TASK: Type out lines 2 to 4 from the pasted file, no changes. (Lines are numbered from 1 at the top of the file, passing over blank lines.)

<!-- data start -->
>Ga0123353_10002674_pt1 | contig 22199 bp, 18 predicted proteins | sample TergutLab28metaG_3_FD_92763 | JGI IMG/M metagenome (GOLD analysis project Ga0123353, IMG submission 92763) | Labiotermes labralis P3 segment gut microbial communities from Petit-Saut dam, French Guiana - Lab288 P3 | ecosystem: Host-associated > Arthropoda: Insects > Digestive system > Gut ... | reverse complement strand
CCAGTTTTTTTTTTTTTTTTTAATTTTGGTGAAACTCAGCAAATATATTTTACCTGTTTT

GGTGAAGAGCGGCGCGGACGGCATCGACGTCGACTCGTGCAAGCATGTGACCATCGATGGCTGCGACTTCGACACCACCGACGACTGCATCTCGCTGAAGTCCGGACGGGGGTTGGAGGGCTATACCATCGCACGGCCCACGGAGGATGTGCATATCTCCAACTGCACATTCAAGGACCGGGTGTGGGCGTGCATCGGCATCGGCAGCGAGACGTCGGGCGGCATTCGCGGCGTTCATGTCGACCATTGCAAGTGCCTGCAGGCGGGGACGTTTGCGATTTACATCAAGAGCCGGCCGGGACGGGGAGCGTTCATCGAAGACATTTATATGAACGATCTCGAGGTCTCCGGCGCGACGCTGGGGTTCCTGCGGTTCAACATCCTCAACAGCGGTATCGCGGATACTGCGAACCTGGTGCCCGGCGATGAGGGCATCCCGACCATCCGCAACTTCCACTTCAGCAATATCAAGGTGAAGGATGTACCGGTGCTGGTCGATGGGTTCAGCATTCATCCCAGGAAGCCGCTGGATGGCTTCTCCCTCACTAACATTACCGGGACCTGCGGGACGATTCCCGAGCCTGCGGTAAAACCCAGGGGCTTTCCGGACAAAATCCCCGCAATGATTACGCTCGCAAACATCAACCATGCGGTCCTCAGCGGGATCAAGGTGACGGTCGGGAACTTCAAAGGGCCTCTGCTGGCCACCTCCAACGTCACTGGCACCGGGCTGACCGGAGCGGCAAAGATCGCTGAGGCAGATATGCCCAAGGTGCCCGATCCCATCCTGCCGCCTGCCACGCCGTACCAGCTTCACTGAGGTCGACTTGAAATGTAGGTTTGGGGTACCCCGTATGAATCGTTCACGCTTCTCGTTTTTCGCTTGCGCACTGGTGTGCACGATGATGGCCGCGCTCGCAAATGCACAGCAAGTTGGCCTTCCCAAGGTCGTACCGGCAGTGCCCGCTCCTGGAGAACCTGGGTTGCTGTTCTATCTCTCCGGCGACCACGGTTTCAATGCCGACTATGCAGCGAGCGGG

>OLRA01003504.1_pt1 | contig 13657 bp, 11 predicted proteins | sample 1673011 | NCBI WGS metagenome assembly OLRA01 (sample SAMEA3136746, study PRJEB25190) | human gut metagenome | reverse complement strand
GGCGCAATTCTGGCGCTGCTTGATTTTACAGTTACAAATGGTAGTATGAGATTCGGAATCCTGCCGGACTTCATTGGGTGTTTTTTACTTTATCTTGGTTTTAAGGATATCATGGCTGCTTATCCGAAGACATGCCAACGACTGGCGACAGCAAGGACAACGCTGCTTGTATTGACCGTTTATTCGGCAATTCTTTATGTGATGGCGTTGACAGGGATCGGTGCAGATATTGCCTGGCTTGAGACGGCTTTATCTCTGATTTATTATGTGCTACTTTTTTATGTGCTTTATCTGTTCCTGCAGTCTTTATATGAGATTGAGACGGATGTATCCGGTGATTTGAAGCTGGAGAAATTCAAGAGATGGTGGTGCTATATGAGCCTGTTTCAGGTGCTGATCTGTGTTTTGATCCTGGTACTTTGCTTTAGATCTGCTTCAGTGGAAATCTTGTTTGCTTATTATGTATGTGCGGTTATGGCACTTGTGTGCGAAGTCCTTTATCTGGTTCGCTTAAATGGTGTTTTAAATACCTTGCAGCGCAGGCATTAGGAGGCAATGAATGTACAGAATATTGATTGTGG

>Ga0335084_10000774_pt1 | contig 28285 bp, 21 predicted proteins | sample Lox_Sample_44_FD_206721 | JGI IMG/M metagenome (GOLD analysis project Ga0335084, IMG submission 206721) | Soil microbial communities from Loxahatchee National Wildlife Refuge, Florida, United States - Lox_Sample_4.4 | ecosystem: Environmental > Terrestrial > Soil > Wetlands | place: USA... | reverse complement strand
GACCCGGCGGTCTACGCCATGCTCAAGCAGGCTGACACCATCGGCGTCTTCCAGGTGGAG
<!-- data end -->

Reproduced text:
CCAGTTTTTTTTTTTTTTTTTAATTTTGGTGAAACTCAGCAAATATATTTTACCTGTTTT

GGTGAAGAGCGGCGCGGACGGCATCGACGTCGACTCGTGCAAGCATGTGACCATCGATGGCTGCGACTTCGACACCACCGACGACTGCATCTCGCTGAAGTCCGGACGGGGGTTGGAGGGCTATACCATCGCACGGCCCACGGAGGATGTGCATATCTCCAACTGCACATTCAAGGACCGGGTGTGGGCGTGCATCGGCATCGGCAGCGAGACGTCGGGCGGCATTCGCGGCGTTCATGTCGACCATTGCAAGTGCCTGCAGGCGGGGACGTTTGCGATTTACATCAAGAGCCGGCCGGGACGGGGAGCGTTCATCGAAGACATTTATATGAACGATCTCGAGGTCTCCGGCGCGACGCTGGGGTTCCTGCGGTTCAACATCCTCAACAGCGGTATCGCGGATACTGCGAACCTGGTGCCCGGCGATGAGGGCATCCCGACCATCCGCAACTTCCACTTCAGCAATATCAAGGTGAAGGATGTACCGGTGCTGGTCGATGGGTTCAGCATTCATCCCAGGAAGCCGCTGGATGGCTTCTCCCTCACTAACATTACCGGGACCTGCGGGACGATTCCCGAGCCTGCGGTAAAACCCAGGGGCTTTCCGGACAAAATCCCCGCAATGATTACGCTCGCAAACATCAACCATGCGGTCCTCAGCGGGATCAAGGTGACGGTCGGGAACTTCAAAGGGCCTCTGCTGGCCACCTCCAACGTCACTGGCACCGGGCTGACCGGAGCGGCAAAGATCGCTGAGGCAGATATGCCCAAGGTGCCCGATCCCATCCTGCCGCCTGCCACGCCGTACCAGCTTCACTGAGGTCGACTTGAAATGTAGGTTTGGGGTACCCCGTATGAATCGTTCACGCTTCTCGTTTTTCGCTTGCGCACTGGTGTGCACGATGATGGCCGCGCTCGCAAATGCACAGCAAGTTGGCCTTCCCAAGGTCGTACCGGCAGTGCCCGCTCCTGGAGAACCTGGGTTGCTGTTCTATCTCTCCGGCGACCACGGTTTCAATGCCGACTATGCAGCGAGCGGG

>OLRA01003504.1_pt1 | contig 13657 bp, 11 predicted proteins | sample 1673011 | NCBI WGS metagenome assembly OLRA01 (sample SAMEA3136746, study PRJEB25190) | human gut metagenome | reverse complement strand